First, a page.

Museum Pieces: Julian Spalding Argues That Museums Should Re-Evaluate Their Purpose and Practices. (Today's History)

By Spalding, Julian | History Today, April 2002 | Go to article overview

Museum Pieces: Julian Spalding Argues That Museums Should Re-Evaluate Their Purpose and Practices. (Today's History)


Spalding, Julian, History Today


MUSEUMS AREN'T DOING enough to interest people in history. This might seem an odd claim to make. Do museums not exist to preserve the past? Are they not the stuff of history itself, and thus beyond criticism? But the fact is that they are not using their unique public platforms, many sited in the centres of the world's major cities, nearly well enough to promote a wider understanding of the past.

Museums are, like everything else, products of history. They have all changed a great deal over time and can change again. They need to. Museums spring, essentially, from the Enlightenment. The British Museum was founded in 1753, a century-and-a-half after Galileo, but a hundred years before Darwin. The rapidly accumulating collections in the world's first public museums were a by-product of the birth of modern science, when researchers made discoveries by building collections -- a devil's toenail, for example, entered museums as an object of wonder only later to be re-labelled as the fossil of an extinct oyster.

In our post-Enlightenment age, the visible world has lost much of its mystery (which is perhaps why we care so little for it). Collecting is no longer a key method of research. Nor might so many people have visited museums in the past if they had been able to hop on a plane to see a kangaroo for themselves, or buy a book of colour reproductions of Japanese prints, or watch, from the comfort of a couch, a computer simulation of a dinosaur sinking its teeth into its latest victim. Hence museum curators cannot go on running their museums as if the world hasn't changed. Yet many operate as if the last eddies of the Enlightenment still lapped through their galleries and stores.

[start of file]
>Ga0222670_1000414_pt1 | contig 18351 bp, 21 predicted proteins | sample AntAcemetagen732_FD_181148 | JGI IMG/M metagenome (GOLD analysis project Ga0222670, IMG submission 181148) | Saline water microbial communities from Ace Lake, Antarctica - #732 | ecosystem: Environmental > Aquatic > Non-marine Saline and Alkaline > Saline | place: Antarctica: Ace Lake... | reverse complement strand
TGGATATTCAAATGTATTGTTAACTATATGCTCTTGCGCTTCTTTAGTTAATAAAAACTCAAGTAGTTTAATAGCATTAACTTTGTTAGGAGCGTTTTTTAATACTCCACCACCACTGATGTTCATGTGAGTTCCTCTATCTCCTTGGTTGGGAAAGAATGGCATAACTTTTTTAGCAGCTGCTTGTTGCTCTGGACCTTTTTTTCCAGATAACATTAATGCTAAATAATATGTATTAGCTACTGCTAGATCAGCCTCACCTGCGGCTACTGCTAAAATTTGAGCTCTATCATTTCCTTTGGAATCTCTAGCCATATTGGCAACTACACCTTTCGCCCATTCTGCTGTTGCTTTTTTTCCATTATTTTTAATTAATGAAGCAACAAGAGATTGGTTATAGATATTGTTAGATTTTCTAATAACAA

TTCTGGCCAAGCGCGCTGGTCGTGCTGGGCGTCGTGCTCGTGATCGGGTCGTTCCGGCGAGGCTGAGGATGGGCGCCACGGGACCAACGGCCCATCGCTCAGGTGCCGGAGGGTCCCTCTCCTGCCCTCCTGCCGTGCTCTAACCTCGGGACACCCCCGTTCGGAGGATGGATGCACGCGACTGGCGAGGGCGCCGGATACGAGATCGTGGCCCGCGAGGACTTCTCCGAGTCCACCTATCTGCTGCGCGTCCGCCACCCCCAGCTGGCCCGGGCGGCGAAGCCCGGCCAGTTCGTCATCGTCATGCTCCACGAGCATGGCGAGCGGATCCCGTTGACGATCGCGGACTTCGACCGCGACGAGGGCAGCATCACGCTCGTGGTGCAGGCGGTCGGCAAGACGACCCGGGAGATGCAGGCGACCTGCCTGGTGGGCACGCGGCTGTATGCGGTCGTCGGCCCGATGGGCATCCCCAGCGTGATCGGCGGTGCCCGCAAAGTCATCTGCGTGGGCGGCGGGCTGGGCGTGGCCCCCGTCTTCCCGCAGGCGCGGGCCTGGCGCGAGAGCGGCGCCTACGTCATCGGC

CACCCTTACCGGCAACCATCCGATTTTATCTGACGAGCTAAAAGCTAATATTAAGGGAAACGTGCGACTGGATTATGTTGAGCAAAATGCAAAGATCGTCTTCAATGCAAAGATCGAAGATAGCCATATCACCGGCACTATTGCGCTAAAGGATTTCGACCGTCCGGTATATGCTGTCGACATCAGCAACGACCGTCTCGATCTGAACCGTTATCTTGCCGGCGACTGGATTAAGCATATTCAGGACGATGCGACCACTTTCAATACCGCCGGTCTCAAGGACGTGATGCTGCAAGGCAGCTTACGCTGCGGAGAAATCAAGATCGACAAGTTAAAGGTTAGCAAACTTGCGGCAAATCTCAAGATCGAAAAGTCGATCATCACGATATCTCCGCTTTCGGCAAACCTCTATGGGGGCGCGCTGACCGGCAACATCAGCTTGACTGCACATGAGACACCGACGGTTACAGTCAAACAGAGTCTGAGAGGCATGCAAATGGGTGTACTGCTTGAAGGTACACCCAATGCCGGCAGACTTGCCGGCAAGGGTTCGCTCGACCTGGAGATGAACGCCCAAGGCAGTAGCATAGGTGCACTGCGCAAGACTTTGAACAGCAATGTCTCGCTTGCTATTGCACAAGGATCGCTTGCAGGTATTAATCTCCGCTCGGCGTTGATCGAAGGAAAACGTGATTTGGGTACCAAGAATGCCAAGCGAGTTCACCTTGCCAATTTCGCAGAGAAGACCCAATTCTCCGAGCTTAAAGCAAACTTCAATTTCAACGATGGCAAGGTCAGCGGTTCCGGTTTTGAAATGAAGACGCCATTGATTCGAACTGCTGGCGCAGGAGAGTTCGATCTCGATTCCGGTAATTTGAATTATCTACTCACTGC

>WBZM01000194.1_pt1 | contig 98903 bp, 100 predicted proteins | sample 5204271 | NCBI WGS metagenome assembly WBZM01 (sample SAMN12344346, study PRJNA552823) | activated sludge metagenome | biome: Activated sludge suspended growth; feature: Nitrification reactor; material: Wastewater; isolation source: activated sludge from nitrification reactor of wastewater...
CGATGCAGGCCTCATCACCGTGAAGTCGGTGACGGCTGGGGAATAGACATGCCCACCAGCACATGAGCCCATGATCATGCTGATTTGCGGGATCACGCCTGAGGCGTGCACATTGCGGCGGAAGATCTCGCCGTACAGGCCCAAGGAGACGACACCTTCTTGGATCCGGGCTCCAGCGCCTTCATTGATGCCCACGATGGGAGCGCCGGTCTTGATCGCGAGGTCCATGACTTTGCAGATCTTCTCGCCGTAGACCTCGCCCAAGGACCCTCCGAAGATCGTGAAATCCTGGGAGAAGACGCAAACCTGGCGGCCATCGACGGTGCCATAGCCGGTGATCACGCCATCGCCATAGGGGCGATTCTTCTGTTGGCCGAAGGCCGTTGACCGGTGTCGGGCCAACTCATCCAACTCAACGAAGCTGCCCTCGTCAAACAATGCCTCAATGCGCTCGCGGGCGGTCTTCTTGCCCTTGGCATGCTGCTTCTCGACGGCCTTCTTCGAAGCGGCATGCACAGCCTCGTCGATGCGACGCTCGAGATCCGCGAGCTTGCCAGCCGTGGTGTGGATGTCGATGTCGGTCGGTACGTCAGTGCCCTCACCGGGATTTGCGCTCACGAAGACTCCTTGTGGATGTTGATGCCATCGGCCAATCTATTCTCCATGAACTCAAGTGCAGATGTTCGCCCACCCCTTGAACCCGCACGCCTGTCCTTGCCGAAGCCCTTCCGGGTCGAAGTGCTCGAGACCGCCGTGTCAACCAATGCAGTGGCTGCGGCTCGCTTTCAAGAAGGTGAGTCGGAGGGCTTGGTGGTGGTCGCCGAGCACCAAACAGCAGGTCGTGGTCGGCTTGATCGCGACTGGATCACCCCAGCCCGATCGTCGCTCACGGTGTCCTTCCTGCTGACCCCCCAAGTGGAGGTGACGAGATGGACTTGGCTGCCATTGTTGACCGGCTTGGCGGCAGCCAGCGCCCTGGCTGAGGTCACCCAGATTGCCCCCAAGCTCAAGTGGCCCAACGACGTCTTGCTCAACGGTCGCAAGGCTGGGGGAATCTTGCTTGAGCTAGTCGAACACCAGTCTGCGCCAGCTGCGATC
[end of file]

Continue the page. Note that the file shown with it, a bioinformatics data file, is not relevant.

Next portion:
To compete with all the other media today, museums have to use the genuine things that only they possess in order to increase people's appreciation and understanding of the past. They're failing to do this at the moment. Take the Louvre. It contains some of the world's rarest treasures, yet its labels communicate only the briefest and most mundane information, if you happen to read French. How many people shuffling past the Mona Lisa look at it with any understanding? It would be perfectly possible, given the Louvre's resources, to create a whole display that introduced you to Leonardo's times and life's work, and led you, by degrees, to the Mona Lisa, so that, when you looked at it, you caught a glimpse of Leonardo's mental effort as he tried to depict the soul. But as it is, visitors elbow each other aside to have their photographs taken standing with their backs to it, and then pass on without a second glance at one of the most remarkable achievements of mankind.

Museums around the world don't think they're responsible for what the public gains from visiting them. Little wonder, then, that many rival attractions have appeared on the scene. Science centres, children's museums and heritage theme parks have shown how it is possible to interest and entertain wide sections of the public in subjects that were originally the domain of museums but without using unique artefacts at all. All too often museum professionals have responded to these challenges by either adopting these new techniques wholesale (and relegating their collections to stores), or, in reaction, by putting as much of their collections as they can out on display.

The rift can be seen running down Exhibition Road in London. On one side, the Natural History Museum, which used to be packed with thousands of specimens, is now so full of interactive displays, reconstructions and computer simulations that there's barely an original object in sight. Across the road, the V&A has put as dense a display as it possibly can in its new British Galleries, which contain no fewer than 3,000 exhibits. This is fine, if you know what you're looking for, but bewildering for those who need an introduction to the subject -- especially necessary at the V&A, which begins its new displays with the statement: `After 1500, new styles of ornament, inspired by the architecture and decoration of Ancient Rome, were introduced into Britain from Italy and France', but never tells its visitors what was already there.

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